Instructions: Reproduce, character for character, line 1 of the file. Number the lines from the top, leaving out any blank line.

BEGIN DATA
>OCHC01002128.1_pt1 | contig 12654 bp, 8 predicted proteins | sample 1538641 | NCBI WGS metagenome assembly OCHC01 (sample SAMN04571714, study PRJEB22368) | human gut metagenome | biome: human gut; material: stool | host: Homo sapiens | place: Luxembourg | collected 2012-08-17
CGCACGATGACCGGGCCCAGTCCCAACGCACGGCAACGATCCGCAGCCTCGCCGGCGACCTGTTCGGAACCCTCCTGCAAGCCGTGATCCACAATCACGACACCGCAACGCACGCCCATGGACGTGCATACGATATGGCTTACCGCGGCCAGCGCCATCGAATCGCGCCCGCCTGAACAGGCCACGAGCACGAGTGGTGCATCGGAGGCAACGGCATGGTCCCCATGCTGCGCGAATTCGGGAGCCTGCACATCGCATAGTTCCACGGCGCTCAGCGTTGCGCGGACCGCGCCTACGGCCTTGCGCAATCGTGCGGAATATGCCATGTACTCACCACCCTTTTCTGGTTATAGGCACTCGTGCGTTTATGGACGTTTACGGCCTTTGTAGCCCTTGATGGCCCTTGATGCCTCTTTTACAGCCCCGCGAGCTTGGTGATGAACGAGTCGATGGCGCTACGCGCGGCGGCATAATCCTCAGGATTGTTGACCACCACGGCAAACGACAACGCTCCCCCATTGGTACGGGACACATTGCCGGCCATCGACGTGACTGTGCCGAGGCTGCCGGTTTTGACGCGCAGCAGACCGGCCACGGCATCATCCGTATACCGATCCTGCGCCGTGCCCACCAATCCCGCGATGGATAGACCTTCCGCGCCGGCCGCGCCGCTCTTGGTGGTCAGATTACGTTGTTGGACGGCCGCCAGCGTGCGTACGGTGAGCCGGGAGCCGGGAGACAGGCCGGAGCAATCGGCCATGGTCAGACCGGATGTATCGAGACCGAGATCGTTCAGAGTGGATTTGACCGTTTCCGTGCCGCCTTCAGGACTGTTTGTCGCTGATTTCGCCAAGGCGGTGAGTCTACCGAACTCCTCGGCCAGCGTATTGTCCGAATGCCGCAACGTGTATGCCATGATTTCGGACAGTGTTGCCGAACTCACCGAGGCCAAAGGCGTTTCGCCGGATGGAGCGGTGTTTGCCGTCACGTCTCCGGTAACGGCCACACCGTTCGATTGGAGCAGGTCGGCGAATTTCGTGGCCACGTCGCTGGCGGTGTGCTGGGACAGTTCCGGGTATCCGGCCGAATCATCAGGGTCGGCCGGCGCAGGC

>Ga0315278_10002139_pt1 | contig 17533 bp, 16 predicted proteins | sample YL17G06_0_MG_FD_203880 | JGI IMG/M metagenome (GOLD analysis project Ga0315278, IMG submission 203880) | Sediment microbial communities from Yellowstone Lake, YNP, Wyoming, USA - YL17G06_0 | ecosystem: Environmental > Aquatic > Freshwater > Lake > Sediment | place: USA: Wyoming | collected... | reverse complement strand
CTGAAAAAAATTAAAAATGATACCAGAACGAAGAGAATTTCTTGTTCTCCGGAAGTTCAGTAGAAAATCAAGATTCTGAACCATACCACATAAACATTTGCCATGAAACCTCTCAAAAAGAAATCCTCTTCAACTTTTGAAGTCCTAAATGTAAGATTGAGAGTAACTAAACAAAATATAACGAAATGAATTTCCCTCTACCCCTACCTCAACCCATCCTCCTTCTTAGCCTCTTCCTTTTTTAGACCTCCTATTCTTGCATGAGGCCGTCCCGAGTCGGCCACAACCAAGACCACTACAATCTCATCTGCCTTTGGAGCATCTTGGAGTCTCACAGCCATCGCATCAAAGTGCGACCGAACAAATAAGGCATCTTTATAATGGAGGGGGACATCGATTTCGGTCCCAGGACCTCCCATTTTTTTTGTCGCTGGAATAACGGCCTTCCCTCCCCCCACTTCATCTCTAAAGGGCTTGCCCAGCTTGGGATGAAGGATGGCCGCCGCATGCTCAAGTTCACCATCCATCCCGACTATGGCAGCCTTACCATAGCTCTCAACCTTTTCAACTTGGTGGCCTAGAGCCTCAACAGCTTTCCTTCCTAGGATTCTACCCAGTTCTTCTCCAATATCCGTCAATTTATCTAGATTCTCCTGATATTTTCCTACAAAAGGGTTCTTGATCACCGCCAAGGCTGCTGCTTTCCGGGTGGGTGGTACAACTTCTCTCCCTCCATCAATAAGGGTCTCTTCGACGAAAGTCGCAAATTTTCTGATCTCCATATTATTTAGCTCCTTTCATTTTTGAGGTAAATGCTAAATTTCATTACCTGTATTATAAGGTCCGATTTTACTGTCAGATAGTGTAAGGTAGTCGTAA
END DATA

>OCHC01002128.1_pt1 | contig 12654 bp, 8 predicted proteins | sample 1538641 | NCBI WGS metagenome assembly OCHC01 (sample SAMN04571714, study PRJEB22368) | human gut metagenome | biome: human gut; material: stool | host: Homo sapiens | place: Luxembourg | collected 2012-08-17